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The Most Common Lawsuits and Criminal Cases in the Art World

Updated on February 23, 2019
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Tamara Wilhite is a technical writer, industrial engineer, mother of two, and published sci-fi and horror author.

Introduction

The world of art is defined by pushing the boundaries. It depends on reputations and personal presentation as much as it does the products produced by artists of all types. All of this leads to a wide variety of lawsuits on top of the more conventional disputes where people fight over the expensive artwork during a divorce or estate. Let’s look at the not so pretty but pretty common lawsuits in the art world.

You have to take care to protect intellectual property if you want to be able to defend it later.
You have to take care to protect intellectual property if you want to be able to defend it later. | Source

Intellectual Property Rights Infringement

Despite the saying that imitation is the sincerest type of flattery, if you’re copying someone else’s artwork, they may sue you for infringement of their intellectual property rights. Nor can you assume that work has been out for a long time is in the public domain or available under fair use standards. This is especially true if you’re copying the work held by a major corporation like Disney. While casual fan art like sketches uploaded to Instagram may get a pass, creating rated R Disney princesses or full length fan movies can land you in court.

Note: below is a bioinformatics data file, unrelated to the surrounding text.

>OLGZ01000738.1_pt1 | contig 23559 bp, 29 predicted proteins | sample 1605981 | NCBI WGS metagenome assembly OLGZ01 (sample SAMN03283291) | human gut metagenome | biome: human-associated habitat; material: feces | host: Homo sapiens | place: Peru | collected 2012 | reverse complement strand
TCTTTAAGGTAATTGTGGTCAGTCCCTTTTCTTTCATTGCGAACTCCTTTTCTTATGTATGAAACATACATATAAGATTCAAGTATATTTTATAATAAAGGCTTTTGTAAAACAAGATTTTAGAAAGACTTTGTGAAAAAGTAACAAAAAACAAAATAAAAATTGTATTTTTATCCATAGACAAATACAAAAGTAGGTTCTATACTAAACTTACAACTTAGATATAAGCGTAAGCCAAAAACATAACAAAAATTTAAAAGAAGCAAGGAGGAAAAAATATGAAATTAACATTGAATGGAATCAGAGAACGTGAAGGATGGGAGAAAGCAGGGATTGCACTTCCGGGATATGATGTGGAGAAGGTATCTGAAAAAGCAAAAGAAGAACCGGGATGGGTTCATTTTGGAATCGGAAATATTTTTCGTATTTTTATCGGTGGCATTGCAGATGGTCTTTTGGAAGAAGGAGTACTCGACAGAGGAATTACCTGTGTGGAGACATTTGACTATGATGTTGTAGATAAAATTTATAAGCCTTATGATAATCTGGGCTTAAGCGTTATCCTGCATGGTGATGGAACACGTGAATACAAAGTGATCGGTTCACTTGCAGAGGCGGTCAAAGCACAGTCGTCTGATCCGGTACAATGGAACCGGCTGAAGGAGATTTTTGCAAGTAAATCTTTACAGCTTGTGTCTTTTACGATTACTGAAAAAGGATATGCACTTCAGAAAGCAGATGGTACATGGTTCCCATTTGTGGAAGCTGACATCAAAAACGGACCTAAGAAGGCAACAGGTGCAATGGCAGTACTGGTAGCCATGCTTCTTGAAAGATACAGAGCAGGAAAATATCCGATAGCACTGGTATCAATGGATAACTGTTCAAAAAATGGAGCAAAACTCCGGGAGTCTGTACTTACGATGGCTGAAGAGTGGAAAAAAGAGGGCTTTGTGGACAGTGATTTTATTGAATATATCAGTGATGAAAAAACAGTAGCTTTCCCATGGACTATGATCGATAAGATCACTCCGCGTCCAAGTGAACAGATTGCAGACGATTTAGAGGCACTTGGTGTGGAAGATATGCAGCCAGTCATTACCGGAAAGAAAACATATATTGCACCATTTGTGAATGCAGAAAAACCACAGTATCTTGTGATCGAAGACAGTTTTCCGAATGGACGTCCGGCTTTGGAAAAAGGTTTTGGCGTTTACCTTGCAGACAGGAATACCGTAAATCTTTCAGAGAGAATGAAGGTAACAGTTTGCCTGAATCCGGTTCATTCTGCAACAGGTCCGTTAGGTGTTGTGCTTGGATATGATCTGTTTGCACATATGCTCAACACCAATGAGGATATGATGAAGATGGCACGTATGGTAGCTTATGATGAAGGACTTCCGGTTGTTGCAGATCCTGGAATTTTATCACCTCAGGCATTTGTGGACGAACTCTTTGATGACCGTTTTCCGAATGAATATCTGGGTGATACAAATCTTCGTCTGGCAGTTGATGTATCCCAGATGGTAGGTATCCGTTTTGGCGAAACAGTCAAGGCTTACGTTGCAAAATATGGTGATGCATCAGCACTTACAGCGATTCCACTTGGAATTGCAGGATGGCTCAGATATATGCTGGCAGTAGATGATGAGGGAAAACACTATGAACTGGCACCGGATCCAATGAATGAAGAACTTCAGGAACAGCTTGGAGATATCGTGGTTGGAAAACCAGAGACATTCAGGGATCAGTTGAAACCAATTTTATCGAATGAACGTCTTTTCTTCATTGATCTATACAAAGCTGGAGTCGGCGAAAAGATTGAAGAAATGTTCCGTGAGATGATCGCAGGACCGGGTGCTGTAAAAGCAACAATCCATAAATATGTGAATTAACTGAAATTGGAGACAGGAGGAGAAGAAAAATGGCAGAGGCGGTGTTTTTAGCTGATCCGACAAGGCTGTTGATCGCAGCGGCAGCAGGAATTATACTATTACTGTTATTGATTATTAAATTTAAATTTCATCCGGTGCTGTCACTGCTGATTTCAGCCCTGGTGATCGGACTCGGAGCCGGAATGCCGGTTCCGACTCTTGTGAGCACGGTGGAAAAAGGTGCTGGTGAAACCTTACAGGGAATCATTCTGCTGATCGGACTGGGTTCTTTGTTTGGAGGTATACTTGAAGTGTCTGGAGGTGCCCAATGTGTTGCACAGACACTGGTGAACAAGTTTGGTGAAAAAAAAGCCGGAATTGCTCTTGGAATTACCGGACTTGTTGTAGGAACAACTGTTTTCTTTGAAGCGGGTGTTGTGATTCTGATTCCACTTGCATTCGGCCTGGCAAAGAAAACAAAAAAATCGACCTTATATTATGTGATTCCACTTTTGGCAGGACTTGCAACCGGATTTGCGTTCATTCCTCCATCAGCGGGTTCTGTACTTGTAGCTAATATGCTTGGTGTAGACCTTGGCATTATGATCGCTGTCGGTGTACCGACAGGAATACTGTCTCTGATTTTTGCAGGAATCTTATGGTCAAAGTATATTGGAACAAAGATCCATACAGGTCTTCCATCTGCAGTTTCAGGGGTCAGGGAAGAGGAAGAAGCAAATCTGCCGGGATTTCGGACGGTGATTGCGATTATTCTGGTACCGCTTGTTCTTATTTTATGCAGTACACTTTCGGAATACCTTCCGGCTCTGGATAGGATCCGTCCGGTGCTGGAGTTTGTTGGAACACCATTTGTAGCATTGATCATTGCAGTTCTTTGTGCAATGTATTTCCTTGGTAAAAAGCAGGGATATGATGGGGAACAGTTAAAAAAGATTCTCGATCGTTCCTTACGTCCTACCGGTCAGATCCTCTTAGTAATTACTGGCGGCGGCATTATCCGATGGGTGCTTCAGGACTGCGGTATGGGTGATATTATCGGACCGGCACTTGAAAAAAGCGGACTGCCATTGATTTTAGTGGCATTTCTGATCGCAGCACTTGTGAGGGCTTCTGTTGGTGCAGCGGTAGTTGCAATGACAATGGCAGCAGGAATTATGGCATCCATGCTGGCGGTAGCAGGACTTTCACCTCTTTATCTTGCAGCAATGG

While an artist could be sued for violating IP rights of another, so can galleries. The Gagosian gallery was sued for displaying work by Patrick Cariou that Richard Prince said were unfairly derivative. Conversely, someone creating T-shirts, handbags or other items with the famous image on them without coming to an agreement over how to pay for use of said image can get sued by the artist – including the museum that put the artwork on various physical items they sold.

Contractual Disputes

There are lawsuits involving people suing artists for not delivering on their contracts, such as angry home owners unhappy with the murals painted in their homes. Auction houses may sue an artist who destroyed work they were selling, while artists may sue agents and auction houses for not giving them what they consider the fair share of what the works sold for. Arguments as to what is contractually required regularly end up in court.

Muddying the waters further is the common practice of selling early works for cash to pay the rent, preventing the work from having a paper trail. An artist may demand more money for the completed work than their initial verbal agreement. The solution to this is to always have the agreement in writing. It creates the necessary provenance if the artist’s reputation takes off, and it prevents an art buyer from being sued because the artist thinks they should now get more money for their work. Always have a contract to back up the promise that an artist will sell the buyer specific works instead of selling them to someone else.

Theft in Various Forms